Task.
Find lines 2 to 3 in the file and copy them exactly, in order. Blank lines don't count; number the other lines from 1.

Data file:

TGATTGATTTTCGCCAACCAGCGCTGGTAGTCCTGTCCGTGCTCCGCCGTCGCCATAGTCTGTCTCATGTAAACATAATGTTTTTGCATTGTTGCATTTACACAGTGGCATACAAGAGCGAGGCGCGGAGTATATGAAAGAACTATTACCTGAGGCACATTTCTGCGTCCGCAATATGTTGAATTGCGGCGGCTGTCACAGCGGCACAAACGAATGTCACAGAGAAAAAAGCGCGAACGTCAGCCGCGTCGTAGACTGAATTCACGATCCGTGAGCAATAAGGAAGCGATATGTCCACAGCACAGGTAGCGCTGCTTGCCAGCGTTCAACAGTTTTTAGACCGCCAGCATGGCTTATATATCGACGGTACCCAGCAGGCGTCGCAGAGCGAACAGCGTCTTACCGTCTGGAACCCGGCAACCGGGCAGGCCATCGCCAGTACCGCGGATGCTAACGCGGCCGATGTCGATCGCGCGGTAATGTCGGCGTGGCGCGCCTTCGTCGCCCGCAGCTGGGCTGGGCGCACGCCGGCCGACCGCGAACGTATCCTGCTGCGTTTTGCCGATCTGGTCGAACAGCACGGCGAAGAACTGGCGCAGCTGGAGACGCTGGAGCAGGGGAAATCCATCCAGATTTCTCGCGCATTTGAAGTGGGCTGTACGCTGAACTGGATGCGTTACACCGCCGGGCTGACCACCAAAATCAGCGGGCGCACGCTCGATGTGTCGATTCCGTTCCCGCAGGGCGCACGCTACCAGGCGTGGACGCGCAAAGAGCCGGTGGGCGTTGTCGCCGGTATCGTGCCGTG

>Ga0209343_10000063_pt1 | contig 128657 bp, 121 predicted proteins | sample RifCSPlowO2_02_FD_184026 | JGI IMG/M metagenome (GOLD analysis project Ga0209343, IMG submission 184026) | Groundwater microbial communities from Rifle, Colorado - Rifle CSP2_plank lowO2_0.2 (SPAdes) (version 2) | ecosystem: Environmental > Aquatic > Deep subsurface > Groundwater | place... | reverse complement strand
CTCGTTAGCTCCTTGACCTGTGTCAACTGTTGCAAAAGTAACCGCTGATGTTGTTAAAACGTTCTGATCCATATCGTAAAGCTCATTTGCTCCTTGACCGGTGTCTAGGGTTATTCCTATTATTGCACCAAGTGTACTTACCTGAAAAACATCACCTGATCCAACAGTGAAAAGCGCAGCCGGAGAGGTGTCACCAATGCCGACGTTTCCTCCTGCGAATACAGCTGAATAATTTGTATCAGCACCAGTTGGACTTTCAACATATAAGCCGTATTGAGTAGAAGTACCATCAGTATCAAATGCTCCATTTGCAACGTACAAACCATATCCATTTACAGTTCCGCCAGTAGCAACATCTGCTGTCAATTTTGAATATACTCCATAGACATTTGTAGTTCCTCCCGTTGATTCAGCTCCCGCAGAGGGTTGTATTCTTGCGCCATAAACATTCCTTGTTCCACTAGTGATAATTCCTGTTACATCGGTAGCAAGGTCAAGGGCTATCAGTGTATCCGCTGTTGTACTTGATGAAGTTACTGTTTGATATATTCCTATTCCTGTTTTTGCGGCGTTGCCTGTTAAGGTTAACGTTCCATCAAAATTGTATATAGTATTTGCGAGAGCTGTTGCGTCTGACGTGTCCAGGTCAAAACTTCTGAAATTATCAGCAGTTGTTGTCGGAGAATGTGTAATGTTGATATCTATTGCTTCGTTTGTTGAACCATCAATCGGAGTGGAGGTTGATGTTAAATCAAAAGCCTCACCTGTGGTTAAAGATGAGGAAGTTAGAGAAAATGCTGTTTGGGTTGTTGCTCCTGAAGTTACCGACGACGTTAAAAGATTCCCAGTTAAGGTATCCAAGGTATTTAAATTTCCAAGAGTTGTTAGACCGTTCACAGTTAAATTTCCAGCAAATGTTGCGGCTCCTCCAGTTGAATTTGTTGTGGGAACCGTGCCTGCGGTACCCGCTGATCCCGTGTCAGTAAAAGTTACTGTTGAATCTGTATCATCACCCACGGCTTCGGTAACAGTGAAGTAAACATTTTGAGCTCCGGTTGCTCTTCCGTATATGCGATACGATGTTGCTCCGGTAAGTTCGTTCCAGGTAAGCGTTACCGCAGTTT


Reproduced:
>Ga0209343_10000063_pt1 | contig 128657 bp, 121 predicted proteins | sample RifCSPlowO2_02_FD_184026 | JGI IMG/M metagenome (GOLD analysis project Ga0209343, IMG submission 184026) | Groundwater microbial communities from Rifle, Colorado - Rifle CSP2_plank lowO2_0.2 (SPAdes) (version 2) | ecosystem: Environmental > Aquatic > Deep subsurface > Groundwater | place... | reverse complement strand
CTCGTTAGCTCCTTGACCTGTGTCAACTGTTGCAAAAGTAACCGCTGATGTTGTTAAAACGTTCTGATCCATATCGTAAAGCTCATTTGCTCCTTGACCGGTGTCTAGGGTTATTCCTATTATTGCACCAAGTGTACTTACCTGAAAAACATCACCTGATCCAACAGTGAAAAGCGCAGCCGGAGAGGTGTCACCAATGCCGACGTTTCCTCCTGCGAATACAGCTGAATAATTTGTATCAGCACCAGTTGGACTTTCAACATATAAGCCGTATTGAGTAGAAGTACCATCAGTATCAAATGCTCCATTTGCAACGTACAAACCATATCCATTTACAGTTCCGCCAGTAGCAACATCTGCTGTCAATTTTGAATATACTCCATAGACATTTGTAGTTCCTCCCGTTGATTCAGCTCCCGCAGAGGGTTGTATTCTTGCGCCATAAACATTCCTTGTTCCACTAGTGATAATTCCTGTTACATCGGTAGCAAGGTCAAGGGCTATCAGTGTATCCGCTGTTGTACTTGATGAAGTTACTGTTTGATATATTCCTATTCCTGTTTTTGCGGCGTTGCCTGTTAAGGTTAACGTTCCATCAAAATTGTATATAGTATTTGCGAGAGCTGTTGCGTCTGACGTGTCCAGGTCAAAACTTCTGAAATTATCAGCAGTTGTTGTCGGAGAATGTGTAATGTTGATATCTATTGCTTCGTTTGTTGAACCATCAATCGGAGTGGAGGTTGATGTTAAATCAAAAGCCTCACCTGTGGTTAAAGATGAGGAAGTTAGAGAAAATGCTGTTTGGGTTGTTGCTCCTGAAGTTACCGACGACGTTAAAAGATTCCCAGTTAAGGTATCCAAGGTATTTAAATTTCCAAGAGTTGTTAGACCGTTCACAGTTAAATTTCCAGCAAATGTTGCGGCTCCTCCAGTTGAATTTGTTGTGGGAACCGTGCCTGCGGTACCCGCTGATCCCGTGTCAGTAAAAGTTACTGTTGAATCTGTATCATCACCCACGGCTTCGGTAACAGTGAAGTAAACATTTTGAGCTCCGGTTGCTCTTCCGTATATGCGATACGATGTTGCTCCGGTAAGTTCGTTCCAGGTAAGCGTTACCGCAGTTT